The effects of arbuscular mycorrhizal fungi on the seedling growth of four hybrid cucumber (Cucumis sativus L.) cultivars

Tüfenkçi Ş., Demir S., Şensoy S., Unsal H., Demirer E., Erdinç Ç., ...More

TURKISH JOURNAL OF AGRICULTURE AND FORESTRY, vol.36, no.3, pp.317-327, 2012 (SCI-Expanded) identifier identifier

  • Publication Type: Article / Article
  • Volume: 36 Issue: 3
  • Publication Date: 2012
  • Doi Number: 10.3906/tar-1012-1608
  • Journal Indexes: Science Citation Index Expanded (SCI-EXPANDED), Scopus, TR DİZİN (ULAKBİM)
  • Page Numbers: pp.317-327
  • Van Yüzüncü Yıl University Affiliated: Yes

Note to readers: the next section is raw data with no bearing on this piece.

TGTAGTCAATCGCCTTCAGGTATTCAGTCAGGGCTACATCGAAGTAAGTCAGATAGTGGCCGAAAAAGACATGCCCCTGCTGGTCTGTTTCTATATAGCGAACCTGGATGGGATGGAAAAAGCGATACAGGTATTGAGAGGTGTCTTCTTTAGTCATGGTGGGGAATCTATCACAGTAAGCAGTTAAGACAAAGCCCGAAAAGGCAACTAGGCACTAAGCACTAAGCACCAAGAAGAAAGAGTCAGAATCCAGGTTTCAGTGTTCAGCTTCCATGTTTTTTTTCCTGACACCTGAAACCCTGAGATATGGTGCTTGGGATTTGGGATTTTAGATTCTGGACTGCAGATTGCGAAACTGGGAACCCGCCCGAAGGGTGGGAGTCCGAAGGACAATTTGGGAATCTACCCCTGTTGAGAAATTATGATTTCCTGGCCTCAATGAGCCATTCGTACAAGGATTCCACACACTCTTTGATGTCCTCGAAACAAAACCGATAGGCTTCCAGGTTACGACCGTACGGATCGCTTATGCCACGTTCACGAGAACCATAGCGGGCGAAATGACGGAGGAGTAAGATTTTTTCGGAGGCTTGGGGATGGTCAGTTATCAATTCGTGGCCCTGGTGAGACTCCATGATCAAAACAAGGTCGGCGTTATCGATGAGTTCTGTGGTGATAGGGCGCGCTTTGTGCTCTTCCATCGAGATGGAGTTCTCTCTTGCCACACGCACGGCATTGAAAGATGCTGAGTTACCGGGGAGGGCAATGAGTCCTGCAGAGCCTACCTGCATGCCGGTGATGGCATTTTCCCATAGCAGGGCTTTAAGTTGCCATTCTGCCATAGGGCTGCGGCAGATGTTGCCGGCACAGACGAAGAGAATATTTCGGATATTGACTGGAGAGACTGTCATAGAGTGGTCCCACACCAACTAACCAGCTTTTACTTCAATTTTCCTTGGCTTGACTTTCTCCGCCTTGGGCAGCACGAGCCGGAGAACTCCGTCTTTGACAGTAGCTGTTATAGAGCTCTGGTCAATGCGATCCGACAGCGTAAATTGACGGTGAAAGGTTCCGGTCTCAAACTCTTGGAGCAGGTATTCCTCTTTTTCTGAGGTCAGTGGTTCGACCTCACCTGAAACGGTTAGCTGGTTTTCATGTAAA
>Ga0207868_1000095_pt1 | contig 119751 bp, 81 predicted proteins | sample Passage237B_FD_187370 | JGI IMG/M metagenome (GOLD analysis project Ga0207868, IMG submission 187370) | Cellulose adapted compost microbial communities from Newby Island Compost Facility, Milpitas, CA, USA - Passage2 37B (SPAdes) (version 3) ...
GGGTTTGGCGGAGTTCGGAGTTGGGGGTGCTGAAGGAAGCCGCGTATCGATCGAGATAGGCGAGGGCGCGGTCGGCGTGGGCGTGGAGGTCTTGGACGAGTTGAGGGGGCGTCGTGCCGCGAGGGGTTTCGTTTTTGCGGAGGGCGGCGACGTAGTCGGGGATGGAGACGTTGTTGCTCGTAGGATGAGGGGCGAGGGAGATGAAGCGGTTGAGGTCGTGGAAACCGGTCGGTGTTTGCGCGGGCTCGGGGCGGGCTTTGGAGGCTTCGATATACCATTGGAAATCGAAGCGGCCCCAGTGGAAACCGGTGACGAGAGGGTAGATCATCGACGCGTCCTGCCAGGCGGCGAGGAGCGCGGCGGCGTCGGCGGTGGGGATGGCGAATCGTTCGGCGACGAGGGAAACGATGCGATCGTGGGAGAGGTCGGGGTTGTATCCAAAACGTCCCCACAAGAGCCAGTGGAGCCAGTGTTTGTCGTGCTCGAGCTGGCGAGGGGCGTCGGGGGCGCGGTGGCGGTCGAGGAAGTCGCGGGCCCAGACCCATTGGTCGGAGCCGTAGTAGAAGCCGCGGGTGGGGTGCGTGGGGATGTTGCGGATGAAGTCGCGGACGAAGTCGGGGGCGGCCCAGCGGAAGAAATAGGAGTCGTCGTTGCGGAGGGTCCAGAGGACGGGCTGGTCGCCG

The effectiveness of different arbuscular mycorrhizal fungi (AMF) on different hybrid cucumber cultivars has not been well documented, even under normal seedling conditions. The present study therefore aimed to evaluate colonization, nutrient uptake, dependency, and other seedling traits of 4 cucumber hybrids (Ceren F-1, Beta F-1, Silyon F-1, and Maraton F-1) inoculated by 3 different AMF [Glomus intraradices (Gi), Glomus etunicatum (Ge) and Gigaspora margarita (Gm)]. Traits were evaluated in a growth chamber experiment consisting of a 4 x 4 factorial design (4 cucumber hybrids, 3 AMF plus 1 control) with 3 random replications. AMF-inoculated cucumber seedlings had shorter hypocotyledons and wider and longer cotyledons than non-inoculated seedlings. Gm-inoculated seedlings had the narrowest stem diameter and lowest leaf number. AMF-inoculated seedlings had shorter shoots and longer roots than noninoculated ones. There was significant mycorrhizal effect on the iron (Fe) content of shoots and the mycorrhizal colonization rate in roots. Relative mycorrhizal dependency (RMD) varied widely among the hybrid cucumber cultivars tested. It is thought that the determination of high-RMD cultivars could lead to improvements in cucumber seedling production in the future.